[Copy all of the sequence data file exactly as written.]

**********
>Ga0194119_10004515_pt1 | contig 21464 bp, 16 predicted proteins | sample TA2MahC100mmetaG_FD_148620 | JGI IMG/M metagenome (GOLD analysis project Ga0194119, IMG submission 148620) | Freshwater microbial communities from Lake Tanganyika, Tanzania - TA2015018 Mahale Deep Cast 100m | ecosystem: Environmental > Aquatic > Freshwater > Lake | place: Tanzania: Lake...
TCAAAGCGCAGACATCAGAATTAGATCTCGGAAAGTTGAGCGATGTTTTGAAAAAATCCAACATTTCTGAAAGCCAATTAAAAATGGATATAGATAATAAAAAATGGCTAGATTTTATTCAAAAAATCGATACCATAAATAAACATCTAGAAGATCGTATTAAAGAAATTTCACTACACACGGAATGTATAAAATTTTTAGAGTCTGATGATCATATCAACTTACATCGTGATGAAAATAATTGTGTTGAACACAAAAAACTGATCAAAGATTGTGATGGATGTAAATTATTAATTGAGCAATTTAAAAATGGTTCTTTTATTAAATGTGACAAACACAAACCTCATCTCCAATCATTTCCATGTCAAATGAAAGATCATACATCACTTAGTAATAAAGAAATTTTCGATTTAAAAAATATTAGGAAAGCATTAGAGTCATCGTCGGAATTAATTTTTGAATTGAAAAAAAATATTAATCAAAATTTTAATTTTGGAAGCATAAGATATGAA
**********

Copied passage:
>Ga0194119_10004515_pt1 | contig 21464 bp, 16 predicted proteins | sample TA2MahC100mmetaG_FD_148620 | JGI IMG/M metagenome (GOLD analysis project Ga0194119, IMG submission 148620) | Freshwater microbial communities from Lake Tanganyika, Tanzania - TA2015018 Mahale Deep Cast 100m | ecosystem: Environmental > Aquatic > Freshwater > Lake | place: Tanzania: Lake...
TCAAAGCGCAGACATCAGAATTAGATCTCGGAAAGTTGAGCGATGTTTTGAAAAAATCCAACATTTCTGAAAGCCAATTAAAAATGGATATAGATAATAAAAAATGGCTAGATTTTATTCAAAAAATCGATACCATAAATAAACATCTAGAAGATCGTATTAAAGAAATTTCACTACACACGGAATGTATAAAATTTTTAGAGTCTGATGATCATATCAACTTACATCGTGATGAAAATAATTGTGTTGAACACAAAAAACTGATCAAAGATTGTGATGGATGTAAATTATTAATTGAGCAATTTAAAAATGGTTCTTTTATTAAATGTGACAAACACAAACCTCATCTCCAATCATTTCCATGTCAAATGAAAGATCATACATCACTTAGTAATAAAGAAATTTTCGATTTAAAAAATATTAGGAAAGCATTAGAGTCATCGTCGGAATTAATTTTTGAATTGAAAAAAAATATTAATCAAAATTTTAATTTTGGAAGCATAAGATATGAA